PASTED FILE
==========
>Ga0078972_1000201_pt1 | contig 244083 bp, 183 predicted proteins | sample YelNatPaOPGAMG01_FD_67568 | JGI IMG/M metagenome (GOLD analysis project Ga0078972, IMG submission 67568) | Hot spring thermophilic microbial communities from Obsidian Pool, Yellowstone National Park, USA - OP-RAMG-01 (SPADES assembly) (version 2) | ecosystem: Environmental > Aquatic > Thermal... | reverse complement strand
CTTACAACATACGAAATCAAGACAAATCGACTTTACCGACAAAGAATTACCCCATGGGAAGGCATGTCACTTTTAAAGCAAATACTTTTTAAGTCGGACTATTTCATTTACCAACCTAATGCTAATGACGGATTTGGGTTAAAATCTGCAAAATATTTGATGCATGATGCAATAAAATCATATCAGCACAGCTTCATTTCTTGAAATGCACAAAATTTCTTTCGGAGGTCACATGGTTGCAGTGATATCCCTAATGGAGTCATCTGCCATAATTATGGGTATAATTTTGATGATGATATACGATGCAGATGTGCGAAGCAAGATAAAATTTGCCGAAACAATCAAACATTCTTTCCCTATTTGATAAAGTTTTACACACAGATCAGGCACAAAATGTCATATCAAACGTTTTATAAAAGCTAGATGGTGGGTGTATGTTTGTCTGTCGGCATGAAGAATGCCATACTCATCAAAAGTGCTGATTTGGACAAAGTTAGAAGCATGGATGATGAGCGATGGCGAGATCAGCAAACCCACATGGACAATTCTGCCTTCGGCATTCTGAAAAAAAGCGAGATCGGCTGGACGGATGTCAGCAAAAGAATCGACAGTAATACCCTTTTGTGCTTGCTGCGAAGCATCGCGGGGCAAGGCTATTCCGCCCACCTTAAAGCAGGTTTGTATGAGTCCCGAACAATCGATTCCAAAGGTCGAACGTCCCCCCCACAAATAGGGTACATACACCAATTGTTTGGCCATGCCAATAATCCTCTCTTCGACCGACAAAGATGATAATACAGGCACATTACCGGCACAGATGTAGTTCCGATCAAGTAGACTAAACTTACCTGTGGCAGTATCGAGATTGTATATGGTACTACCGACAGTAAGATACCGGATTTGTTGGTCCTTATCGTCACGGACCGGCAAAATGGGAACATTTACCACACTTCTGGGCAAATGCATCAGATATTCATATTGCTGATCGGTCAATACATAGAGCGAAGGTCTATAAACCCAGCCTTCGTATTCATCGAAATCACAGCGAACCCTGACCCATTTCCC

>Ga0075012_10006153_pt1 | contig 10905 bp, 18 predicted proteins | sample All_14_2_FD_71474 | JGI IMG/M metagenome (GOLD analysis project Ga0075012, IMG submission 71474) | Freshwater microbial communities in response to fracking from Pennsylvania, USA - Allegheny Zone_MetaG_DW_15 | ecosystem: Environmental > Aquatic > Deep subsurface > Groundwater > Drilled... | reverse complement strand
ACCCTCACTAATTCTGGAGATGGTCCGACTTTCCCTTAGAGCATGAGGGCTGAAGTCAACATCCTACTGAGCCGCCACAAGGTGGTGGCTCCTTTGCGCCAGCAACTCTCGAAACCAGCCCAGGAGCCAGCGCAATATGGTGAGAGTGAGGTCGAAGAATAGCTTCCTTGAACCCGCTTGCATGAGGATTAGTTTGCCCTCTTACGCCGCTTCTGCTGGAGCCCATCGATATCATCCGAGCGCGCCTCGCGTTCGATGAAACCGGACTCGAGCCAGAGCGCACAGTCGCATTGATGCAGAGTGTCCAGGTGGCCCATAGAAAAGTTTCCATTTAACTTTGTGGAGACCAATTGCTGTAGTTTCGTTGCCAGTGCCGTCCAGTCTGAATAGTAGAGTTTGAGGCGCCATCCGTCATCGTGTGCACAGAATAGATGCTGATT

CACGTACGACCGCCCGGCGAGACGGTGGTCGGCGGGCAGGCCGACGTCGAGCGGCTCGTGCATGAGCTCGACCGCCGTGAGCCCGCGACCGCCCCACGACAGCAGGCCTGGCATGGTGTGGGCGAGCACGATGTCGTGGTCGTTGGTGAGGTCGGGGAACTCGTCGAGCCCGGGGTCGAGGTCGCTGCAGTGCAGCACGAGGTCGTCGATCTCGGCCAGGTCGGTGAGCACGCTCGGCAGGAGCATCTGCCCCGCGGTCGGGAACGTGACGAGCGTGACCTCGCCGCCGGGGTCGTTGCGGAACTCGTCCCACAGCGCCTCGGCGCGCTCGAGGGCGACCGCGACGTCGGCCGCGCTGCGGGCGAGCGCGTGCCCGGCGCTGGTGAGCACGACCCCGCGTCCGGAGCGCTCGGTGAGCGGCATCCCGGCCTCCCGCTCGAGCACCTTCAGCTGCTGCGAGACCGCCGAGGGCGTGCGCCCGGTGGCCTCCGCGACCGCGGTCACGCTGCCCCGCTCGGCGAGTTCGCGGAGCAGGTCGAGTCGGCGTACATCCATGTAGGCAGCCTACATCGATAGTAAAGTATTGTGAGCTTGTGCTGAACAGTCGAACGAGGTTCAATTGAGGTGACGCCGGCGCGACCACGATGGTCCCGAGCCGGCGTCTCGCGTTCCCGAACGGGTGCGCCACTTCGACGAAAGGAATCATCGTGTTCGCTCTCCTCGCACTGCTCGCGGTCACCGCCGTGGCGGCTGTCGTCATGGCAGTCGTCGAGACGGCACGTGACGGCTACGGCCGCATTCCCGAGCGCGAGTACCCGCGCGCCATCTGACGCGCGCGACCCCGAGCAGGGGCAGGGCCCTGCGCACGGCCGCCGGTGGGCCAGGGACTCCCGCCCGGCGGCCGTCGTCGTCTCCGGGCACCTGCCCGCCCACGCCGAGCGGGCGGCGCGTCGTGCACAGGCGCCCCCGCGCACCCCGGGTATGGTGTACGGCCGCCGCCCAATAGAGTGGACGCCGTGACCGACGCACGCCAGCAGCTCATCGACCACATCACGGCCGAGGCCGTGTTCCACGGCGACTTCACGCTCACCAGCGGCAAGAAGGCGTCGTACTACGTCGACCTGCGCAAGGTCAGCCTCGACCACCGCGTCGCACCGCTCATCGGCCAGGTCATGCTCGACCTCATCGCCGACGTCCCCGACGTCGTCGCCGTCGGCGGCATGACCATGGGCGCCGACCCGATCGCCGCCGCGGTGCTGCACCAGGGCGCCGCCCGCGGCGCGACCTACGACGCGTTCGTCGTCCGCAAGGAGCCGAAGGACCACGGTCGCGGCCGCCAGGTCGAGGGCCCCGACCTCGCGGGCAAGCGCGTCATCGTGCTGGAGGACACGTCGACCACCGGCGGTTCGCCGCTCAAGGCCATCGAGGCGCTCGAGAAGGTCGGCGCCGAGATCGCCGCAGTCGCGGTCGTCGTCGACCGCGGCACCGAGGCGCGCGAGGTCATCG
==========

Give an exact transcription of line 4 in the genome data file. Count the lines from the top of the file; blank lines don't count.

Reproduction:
ACCCTCACTAATTCTGGAGATGGTCCGACTTTCCCTTAGAGCATGAGGGCTGAAGTCAACATCCTACTGAGCCGCCACAAGGTGGTGGCTCCTTTGCGCCAGCAACTCTCGAAACCAGCCCAGGAGCCAGCGCAATATGGTGAGAGTGAGGTCGAAGAATAGCTTCCTTGAACCCGCTTGCATGAGGATTAGTTTGCCCTCTTACGCCGCTTCTGCTGGAGCCCATCGATATCATCCGAGCGCGCCTCGCGTTCGATGAAACCGGACTCGAGCCAGAGCGCACAGTCGCATTGATGCAGAGTGTCCAGGTGGCCCATAGAAAAGTTTCCATTTAACTTTGTGGAGACCAATTGCTGTAGTTTCGTTGCCAGTGCCGTCCAGTCTGAATAGTAGAGTTTGAGGCGCCATCCGTCATCGTGTGCACAGAATAGATGCTGATT